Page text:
"How did you find out that they had found your son's body?" Delbridge asked.

GPD Detective Dwayne Bevell came by the house and told her, she said.

She said it took several months to get his body back for burial.

Defense attorney Charles Gurley declined to cross-examine Ms. Best.

11:18 a.m. -- State calls its fourth witness, Sgt. Michael Sweet, a crime scene specialist

After being asked by Delbridge to explain his involvement in the case, he said he was asked, by Detective Dwayne Bevell, to get involved in a missing-persons case that he believed could turn into a homicide.

He was there during the search of one of the suspects, Jerome Butts', residence.

They investigated the car believed to have been where McLaurin died, also, he said.

The interior of the car, he said, had been stripped out and someone had altered the exterior of the car too, he said.

He is talking about arriving at the location where investigators believed McLaurin's body was buried.

A cigar wrapper and a 9 mm cartridge were found there, he said -- but no body.

He responded to the "second burial site" also -- a location only a few hundred yards away from the first one, he said.

They used a shovel and a sifter to try to find traces of McLaurin's body.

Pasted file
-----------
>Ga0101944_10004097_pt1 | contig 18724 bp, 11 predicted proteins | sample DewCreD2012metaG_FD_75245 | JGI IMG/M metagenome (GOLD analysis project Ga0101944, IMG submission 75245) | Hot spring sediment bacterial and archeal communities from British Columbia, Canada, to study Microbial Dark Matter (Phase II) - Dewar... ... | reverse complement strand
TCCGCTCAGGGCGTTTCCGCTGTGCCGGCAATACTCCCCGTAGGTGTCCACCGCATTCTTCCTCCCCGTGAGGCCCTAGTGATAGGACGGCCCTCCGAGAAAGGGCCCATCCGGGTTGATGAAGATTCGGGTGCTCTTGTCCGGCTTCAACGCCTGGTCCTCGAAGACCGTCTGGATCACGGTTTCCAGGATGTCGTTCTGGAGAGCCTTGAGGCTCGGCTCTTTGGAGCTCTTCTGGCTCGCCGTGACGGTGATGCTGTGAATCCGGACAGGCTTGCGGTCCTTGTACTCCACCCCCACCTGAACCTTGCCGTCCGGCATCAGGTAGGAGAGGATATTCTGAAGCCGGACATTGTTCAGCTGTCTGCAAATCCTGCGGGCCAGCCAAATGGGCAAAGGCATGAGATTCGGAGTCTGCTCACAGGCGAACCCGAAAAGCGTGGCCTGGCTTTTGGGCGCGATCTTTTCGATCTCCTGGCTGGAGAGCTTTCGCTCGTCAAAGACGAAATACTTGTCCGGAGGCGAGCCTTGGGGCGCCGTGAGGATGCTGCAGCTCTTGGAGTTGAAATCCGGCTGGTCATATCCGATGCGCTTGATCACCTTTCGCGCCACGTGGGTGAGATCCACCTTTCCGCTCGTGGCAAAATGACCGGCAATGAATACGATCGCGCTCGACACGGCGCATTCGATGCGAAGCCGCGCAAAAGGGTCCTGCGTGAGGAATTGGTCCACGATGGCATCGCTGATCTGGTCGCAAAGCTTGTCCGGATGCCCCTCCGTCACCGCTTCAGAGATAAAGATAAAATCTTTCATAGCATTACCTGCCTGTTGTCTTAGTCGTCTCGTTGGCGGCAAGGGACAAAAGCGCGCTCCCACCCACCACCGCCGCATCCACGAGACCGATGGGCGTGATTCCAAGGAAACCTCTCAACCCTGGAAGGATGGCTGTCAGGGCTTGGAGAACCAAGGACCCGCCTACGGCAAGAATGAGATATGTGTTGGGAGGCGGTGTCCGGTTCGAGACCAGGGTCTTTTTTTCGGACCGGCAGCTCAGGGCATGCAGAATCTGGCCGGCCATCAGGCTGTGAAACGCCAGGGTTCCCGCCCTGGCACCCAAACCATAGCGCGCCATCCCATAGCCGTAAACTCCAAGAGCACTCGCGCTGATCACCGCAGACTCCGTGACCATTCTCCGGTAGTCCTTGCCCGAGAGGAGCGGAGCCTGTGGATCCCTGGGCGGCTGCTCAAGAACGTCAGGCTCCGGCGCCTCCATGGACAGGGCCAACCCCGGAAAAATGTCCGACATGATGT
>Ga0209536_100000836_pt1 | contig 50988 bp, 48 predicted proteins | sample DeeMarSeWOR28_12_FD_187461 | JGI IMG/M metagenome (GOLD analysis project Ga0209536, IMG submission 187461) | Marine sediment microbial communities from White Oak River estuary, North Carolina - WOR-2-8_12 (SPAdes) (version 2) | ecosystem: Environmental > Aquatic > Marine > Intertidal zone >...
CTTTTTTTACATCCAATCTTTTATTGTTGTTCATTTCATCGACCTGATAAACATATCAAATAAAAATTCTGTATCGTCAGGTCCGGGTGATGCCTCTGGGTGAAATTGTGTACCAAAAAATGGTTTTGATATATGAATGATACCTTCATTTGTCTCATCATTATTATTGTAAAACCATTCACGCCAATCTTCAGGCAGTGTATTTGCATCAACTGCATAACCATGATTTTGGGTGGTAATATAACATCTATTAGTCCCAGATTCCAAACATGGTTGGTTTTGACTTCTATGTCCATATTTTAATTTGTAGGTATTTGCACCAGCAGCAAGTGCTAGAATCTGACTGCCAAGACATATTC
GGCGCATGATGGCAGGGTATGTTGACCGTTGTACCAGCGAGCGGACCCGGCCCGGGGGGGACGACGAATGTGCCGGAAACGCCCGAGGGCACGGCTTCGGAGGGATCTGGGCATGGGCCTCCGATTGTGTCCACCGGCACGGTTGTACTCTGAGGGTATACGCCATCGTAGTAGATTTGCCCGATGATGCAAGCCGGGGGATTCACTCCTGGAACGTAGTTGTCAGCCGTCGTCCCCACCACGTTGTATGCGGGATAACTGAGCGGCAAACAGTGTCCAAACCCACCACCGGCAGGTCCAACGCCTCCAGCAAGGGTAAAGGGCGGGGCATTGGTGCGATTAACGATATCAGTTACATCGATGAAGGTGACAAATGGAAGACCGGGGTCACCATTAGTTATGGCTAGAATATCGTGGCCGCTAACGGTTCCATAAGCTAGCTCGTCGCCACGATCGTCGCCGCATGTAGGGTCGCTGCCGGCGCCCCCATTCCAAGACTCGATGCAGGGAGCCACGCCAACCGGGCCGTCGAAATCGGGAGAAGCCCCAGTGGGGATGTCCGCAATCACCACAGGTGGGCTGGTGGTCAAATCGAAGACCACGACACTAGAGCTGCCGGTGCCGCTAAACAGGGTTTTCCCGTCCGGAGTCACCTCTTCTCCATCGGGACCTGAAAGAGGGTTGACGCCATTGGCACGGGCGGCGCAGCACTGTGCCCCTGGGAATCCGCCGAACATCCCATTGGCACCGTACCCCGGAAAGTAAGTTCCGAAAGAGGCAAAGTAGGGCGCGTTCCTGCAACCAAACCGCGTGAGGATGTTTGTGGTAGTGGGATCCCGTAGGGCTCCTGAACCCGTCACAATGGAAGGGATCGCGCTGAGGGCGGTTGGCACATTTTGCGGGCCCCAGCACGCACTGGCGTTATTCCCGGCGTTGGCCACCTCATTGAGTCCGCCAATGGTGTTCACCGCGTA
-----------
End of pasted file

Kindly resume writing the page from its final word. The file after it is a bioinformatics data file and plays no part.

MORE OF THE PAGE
As they dug deeper, they were exposed to a "very foul" smell.

They finally found the body.

"(The body) was in bad decay at that time," he said.

Once the remains were unearthed, they were transported by EMS away from the scene.

11:28 a.m. -- Morning break: Court will resume at 11:45 a.m. and defense attorney Charles Gurley will have the opportunity to cross-examine Sgt. Sweet.

11:50 a.m. -- Court is back in session. Judge Jones has asked for the jury to be brought back into the courtroom.

11:51 a.m. -- Defense attorney Charles Gurley begins his cross-examination of Sgt. Sweet

Sweet said the distance from the Goldsboro Police Department to the "grave site" was roughly 20 miles -- approximately half-an-hour.

"The first grave site ... was an open area," he said. "The second was inside a wooded area."

He said the car that was located and searched belonged to Jermone Butts, but said he did not know if anyone checked the registration.

11:54 a.m. -- State calls its fifth witness, GPD Cpl. Steven Powers, a crime scene officer

Powers is explaining what his job entails and said he was involved in the McLaurin case.

Det. Bevell, he said, gave him the telephone of the victim during the investigation.

The first scene he responded to, he said, was a location off of Highway 111 -- Jerome Butts' residence. Butts is one of the men who has already pleaded guilty in connection with McLaurin's death.